Support independent arts journalism by joining our Patreon! Currently $5/month.

About Superconductor

Our motto: "Critical thinking in the cheap seats." Unbiased, honest classical music and opera opinions, occasional obituaries and classical news reporting, since 2007. All written content © 2019 by Paul J. Pelkonen. For more about Superconductor, visit this link. For advertising rates, click this link. Follow us on Facebook.

Thursday, February 2, 2012

City Opera Preview: La Traviata

Troubled company relaunches with tubercular trollop.
The grim spectre of death: Act III of La traviata at Glimmerglass.
Photo by Richard Termine © 2009 Glimmerglass Festival.
After a turbulent off-season that saw New York City Opera uproot itself from its Lincoln Center home, the company prepares to make a return with La Traviata. In keeping with the company's new economic policies, there will be just four performances, through Feb. 18.

La Traviata is the last of the "big three" Verdi operas, a tryptich of works that marked the composer's transition to full maturity. It is a searing tragedy: the story of a courtesan wooed by one of her customers--only to have their relationship nixed by his overbearing father and the onset of terminal illness. 

Although this is advertised as a "new production" on the City Opera website, this is really an import. The staging, by Jonathan Miller, first appeared at the Glimmerglass Festival in 2009. This run stars two artists new to City Opera: Brooklyn-born soprano Laquita Mitchell as Violetta and Canadian tenor David Pomeroy as Alfredo. 

Watch a Glimmerglass trailer for the production here:

Recording Recommendations:
As Violetta is one of the most coveted, yet challenging roles in the repertory, there are a lot of "Trav" recordings to choose from. Picking one is largely a matter of individual taste, and may rest with one's opinion of a particular soprano. That said, here's a few good ones:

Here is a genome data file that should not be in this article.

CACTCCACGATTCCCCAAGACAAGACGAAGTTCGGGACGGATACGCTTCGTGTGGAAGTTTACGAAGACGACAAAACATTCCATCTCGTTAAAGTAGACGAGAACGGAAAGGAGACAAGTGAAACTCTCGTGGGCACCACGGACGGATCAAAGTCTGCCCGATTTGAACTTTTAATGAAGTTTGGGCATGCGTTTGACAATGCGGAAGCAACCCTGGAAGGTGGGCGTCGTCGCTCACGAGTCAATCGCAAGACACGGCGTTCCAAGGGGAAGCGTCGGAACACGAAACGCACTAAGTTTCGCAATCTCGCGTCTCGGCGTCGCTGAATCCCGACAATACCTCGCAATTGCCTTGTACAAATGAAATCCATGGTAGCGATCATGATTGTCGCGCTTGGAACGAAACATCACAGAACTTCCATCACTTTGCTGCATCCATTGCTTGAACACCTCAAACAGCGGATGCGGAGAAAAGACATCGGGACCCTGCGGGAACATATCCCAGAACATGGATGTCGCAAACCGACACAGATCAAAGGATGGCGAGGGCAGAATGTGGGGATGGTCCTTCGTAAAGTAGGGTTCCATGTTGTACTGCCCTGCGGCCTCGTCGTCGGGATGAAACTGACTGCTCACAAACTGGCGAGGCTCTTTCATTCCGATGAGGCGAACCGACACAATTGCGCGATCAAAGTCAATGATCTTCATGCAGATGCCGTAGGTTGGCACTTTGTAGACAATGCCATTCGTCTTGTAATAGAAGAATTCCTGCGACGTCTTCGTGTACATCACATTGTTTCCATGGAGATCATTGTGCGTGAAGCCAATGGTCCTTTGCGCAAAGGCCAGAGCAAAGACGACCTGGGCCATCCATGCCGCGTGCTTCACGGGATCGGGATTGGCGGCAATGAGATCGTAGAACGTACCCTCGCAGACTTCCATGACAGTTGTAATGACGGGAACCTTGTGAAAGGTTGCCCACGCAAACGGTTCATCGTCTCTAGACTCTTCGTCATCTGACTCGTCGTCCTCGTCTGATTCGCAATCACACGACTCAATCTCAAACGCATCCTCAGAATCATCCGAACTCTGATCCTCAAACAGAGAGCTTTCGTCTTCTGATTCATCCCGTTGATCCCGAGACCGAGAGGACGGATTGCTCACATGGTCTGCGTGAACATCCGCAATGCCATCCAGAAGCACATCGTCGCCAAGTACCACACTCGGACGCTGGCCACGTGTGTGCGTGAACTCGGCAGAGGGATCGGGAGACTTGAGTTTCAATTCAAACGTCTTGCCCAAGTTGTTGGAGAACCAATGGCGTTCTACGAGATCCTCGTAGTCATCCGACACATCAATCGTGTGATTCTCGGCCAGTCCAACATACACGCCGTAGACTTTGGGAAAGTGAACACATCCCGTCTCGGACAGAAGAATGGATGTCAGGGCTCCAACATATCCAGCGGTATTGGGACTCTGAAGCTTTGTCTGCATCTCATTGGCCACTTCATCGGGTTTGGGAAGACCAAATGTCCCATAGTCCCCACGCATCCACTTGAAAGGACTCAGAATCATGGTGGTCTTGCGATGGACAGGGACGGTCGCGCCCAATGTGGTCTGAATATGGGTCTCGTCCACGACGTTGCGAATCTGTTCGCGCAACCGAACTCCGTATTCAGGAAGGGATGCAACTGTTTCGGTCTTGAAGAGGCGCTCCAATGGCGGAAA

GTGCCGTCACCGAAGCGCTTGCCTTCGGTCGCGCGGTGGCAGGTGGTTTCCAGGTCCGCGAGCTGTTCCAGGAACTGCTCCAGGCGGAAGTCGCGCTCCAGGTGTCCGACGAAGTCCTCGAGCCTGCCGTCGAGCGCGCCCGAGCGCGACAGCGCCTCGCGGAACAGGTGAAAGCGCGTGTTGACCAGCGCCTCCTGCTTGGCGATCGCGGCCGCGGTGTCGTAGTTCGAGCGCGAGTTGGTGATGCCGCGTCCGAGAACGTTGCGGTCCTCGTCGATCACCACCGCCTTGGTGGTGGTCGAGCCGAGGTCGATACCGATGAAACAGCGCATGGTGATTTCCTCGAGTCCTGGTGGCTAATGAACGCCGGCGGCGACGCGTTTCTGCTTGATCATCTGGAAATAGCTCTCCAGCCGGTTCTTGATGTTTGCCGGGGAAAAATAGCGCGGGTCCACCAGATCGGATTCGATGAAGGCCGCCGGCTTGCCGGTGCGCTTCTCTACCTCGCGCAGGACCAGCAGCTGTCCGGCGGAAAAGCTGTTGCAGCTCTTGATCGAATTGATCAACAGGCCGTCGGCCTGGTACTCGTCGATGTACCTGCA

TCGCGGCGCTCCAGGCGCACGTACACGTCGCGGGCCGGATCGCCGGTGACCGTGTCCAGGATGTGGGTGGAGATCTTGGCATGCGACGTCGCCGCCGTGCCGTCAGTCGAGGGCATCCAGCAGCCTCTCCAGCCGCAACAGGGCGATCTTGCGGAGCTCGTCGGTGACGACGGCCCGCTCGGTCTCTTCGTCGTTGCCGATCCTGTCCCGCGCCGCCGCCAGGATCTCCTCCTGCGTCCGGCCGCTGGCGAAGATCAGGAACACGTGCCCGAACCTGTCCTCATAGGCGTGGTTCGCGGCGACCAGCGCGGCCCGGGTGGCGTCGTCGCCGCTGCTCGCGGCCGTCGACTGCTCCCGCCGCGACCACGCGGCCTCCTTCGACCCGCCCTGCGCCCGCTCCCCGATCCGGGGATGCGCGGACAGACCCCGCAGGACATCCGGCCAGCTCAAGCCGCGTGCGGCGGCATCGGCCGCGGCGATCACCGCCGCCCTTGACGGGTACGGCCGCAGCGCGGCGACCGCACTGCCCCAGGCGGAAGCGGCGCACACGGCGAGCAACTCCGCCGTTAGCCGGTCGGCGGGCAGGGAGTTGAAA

Coro e Orchestra de La Scala, cond. Antonio Votto (DG, 1963)
Violetta: Renata Scotto
Alfredo: Gianni Raimondi
Germont: Ettore Bastianini
The glories of this 1963 recording are the young Renata Scotto (in prima voce as Violetta) and the rock-solid presence of baritone Ettore Bastianini as the elder Germont. I still recommend it, especially at bargain price.

Bavarian State Opera Orchestra cond. Carlos Kleiber (DG, 1977)
Violetta: Ileana Cotrubas
Alfredo: Plácido Domingo
Germont: Sherrill Milnes
Carlos Kleiber was an extraordinary conducting talent who made very few recordings. This was one of his best, a studio-made, note-complete Traviata with a sensitive heroine in Ileana Cotrubas. The redoubtable team of Sherrill Milnes and Placído Domingo recorded a lot of operas together in the 1970s, but they manage to convince the listener as father and son.

Coro e Orchestra de La Scala cond. Riccardo Muti (Sony, 1992)
Violetta: Tiziana Fabbricini
Alfredo: Roberto Alagna
Germont: Paolo Coni
Expert Verdi conducting and a compelling performance by Roberto Alagna as Alfredo. Tiziana Fabbricini is a very good, involving Violetta who is helped by the live, theatrical recording made in Italy's most famous opera house. Reissued last year.

Vienna Philharmonic cond. Carlo Rizzi (DG, 2005)
Violetta: Anna Netrebko
Alfredo: Rolando Villazón
Germont: Thomas Hampson
I will also put a word in for this entertaining live recording from the Salzburg Festival. Anna Netrebko, captured in great form as Verdi's bird in a gilded cage. Rolando Villazon before he lost his voice. And like the Muti set, this has the immediacy of a live recording.

Trending on Superconductor


Share My Blog!

Share |

Critical Thinking in the Cheap Seats